After all the work was compiled, Mr. Mangum sent a letter to SHPO advising them of his intentions. He was pleased when they approved. Finally, after 123 years during a small ceremony on Memorial Day, May 31, 1999, Mr. Mangum and Mr. Doerner unveiled the very first red granite markers for Indian warriors who fell in the Battle of the Little Bighorn. Memorial Day is a U.S. holiday that honors the men and women who died fighting for our country. Because countless American Indians have died for and continue to defend our country to this day, Mr. Mangum could not think of a better date. The whole event was small and private.

After the markers were unveiled, Mr. Eaglefeathers said something to Neil that still gives him goose bumps: He said that his people “now have a reason to stop” at the battlefield. It is a fact that American Indian visitation has increased dramatically since then, and even more so since the Indian Memorial dedication.



Lame White Man & Noisy Walking

A Prayer for Long Road

The next marker was dedicated June 26, 2001 for Sans Arc Lakota, Long Road. He died fighting against Benteen’s men, so his marker was the first at Reno-Benteen Battlefield. This was a much more public unveiling since it corresponded with the NPS commemorating the 125th anniversary of the battle. Mr. Mangum had a Lakota tribal member scheduled to recite a prayer, but this person never showed up. Mr. Mangum was standing before many visitors waiting for the unveiling to begin. In desperation, Mr. Mangum asked if there was an American Indian in the crowd who would feel comfortable saying a prayer for Long Road. George Roybal, Assiniboine/ Dakota from Fort Peck Indian Reservation stepped out from the crowd and offered his services. He gave a powerful and emotional prayer that stunned the crowd. There were many tears among the faces in the audience.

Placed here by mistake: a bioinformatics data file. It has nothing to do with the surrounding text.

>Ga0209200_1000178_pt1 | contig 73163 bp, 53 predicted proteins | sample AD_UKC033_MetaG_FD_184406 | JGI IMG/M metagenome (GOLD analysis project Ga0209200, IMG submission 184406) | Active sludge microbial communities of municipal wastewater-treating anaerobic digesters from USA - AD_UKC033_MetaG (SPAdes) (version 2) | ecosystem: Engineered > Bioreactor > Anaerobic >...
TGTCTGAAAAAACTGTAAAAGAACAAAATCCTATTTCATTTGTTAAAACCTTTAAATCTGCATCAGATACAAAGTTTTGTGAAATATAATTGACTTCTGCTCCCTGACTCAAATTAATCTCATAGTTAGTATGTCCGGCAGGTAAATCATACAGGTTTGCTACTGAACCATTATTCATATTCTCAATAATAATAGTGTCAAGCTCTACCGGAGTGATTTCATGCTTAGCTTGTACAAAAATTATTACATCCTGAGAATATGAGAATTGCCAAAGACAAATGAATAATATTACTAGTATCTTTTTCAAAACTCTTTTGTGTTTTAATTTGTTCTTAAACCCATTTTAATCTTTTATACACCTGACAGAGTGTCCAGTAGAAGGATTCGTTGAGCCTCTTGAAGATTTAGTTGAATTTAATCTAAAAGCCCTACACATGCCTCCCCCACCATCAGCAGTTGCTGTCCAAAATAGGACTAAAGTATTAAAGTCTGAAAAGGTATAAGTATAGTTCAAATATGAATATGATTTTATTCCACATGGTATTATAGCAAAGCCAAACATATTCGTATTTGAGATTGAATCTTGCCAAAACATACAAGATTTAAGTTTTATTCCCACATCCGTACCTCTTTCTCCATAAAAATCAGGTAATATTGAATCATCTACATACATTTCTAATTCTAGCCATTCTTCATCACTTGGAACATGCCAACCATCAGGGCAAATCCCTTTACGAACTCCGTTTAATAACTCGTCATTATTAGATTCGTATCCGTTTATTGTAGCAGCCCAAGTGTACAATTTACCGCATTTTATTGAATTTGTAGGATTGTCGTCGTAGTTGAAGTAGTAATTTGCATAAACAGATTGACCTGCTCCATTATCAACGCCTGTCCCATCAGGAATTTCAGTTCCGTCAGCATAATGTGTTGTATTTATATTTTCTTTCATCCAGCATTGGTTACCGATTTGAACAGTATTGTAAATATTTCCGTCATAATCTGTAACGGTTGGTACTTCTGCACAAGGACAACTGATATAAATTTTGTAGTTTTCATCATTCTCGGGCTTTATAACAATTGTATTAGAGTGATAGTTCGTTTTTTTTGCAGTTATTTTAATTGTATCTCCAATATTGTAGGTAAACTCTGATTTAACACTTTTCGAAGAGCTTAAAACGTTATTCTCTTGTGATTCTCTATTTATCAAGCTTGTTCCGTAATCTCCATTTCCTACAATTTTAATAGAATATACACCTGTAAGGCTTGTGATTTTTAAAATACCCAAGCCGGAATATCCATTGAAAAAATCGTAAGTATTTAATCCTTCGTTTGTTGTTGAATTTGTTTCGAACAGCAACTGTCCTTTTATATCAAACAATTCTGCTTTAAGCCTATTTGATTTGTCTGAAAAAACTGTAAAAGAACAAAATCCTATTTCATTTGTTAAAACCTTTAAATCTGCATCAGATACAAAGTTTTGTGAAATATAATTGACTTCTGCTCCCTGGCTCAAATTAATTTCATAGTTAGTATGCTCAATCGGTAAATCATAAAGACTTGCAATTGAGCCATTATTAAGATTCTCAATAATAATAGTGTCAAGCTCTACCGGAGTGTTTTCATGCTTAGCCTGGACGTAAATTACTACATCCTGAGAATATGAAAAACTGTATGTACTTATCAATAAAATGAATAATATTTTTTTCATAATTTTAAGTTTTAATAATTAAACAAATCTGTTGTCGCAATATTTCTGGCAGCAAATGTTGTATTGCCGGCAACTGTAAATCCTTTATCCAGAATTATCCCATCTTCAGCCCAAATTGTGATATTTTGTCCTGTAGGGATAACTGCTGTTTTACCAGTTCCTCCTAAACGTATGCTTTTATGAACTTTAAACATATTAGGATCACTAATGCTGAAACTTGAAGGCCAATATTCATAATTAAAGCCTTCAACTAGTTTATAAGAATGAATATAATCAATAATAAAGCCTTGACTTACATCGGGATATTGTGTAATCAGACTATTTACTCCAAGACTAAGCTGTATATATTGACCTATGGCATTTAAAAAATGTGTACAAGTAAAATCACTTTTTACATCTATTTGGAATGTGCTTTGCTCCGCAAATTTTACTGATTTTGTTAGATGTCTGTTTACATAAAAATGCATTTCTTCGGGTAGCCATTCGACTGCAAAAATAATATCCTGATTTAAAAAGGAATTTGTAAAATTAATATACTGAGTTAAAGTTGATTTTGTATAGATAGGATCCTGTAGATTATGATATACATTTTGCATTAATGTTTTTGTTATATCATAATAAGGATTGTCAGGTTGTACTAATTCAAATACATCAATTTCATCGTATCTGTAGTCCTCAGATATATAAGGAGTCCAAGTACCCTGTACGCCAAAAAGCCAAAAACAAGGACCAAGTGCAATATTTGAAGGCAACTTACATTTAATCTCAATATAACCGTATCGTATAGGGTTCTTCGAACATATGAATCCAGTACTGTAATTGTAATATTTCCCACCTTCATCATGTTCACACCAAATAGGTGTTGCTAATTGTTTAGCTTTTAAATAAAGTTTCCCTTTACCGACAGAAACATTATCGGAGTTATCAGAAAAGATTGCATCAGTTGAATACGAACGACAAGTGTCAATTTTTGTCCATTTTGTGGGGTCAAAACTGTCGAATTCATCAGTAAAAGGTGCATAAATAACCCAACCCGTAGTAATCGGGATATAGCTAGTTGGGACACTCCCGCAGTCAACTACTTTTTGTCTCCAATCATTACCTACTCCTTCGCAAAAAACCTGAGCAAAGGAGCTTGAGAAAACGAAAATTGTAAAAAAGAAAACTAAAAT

George Roybal, 2001                            Long Road, 2001

                            photo courtesy Little Bighorn Battlefield


Future Warrior Markers

There is sometimes debate about whether the land that the Battle of the Little Bighorn was fought upon was Cheyenne or Crow land at the time. Needless to say, after Long Road’s marker was placed, the NPS changed the wording on all future markers to read, “O’Xasehe, Cut Belly [example], a Cheyenne warrior died here on June 25, 1876 while defending the Cheyenne way of life.”

The current superintendent, Kate Hammond, and Mr. Doerner continue the difficult work of researching future warrior makers. In a December 28, 2007 email, Mr. Doerner wrote, "I have been working very hard on future markers including the white man-mixed blood killed in action atop Sharp Shooter Ridge, so hopefully his can be next.”

Friends of the Little Bighorn Battlefield has helped fund some of the warrior markers. If I may, I would like to thank its membership, including those in the Custer Association of Great Britain, who helped us succeed in assisting the NPS with these markers. You can see a list of other projects with which we have assisted the NPS. 

List of Warrior Markers and Their Numbers To Date:

#300. Lame White Man, Southern Cheyenne (1999) CUST
#301. Noisy Walking, Northern Cheyenne (1999) CUST
#302. Long Road, Sans Arc Lakota (2001) RB
#303. Dog’s Backbone, Minnikojou Lakota (2003) RB
#304. Unknown Lakota with Headdress (2003) CUST
#305. Closed Hand, Northern Cheyenne (2005) CUST
#306. Cut Belly, Northern Cheyenne (2005) CUST)
#307. Little Whirlwind, Northern Cheyenne (2005) RB
#308. Limber Bones, Northern Cheyenne (2005) CUST
#309. Black White Man, Minnikojou Lakota (2006) CUST
#310. Bear With Horns, Hunkpapa Lakota (2006) CUST
#311. Breech Cloth, Minnikojou Lakota (2006) RB
#312. Elk Stands On Top, Sans Arc Lakota (2006) RB
#313. Swift Bear, Hunkpapa Lakota (2006) RB
#314. Hawk Man, Hunkpapa Lakota (2006) RB
#315. Two Bear, Sans Arc Lakota (2006) RB
#316. White Eagle, Minnikojou Lakota (2006) RB                                                                                                  #261. Bloody Knife (2007) RB
#262. Sgt. Bobtail Bull (2007) RB
#263. Little Brave (2007) RB                                                                                                                             #317 Roman Nose (2008) RB

"History of the Warrior Markers -- Little Bighorn Battlefield National Monument" © Bob Reece, 2008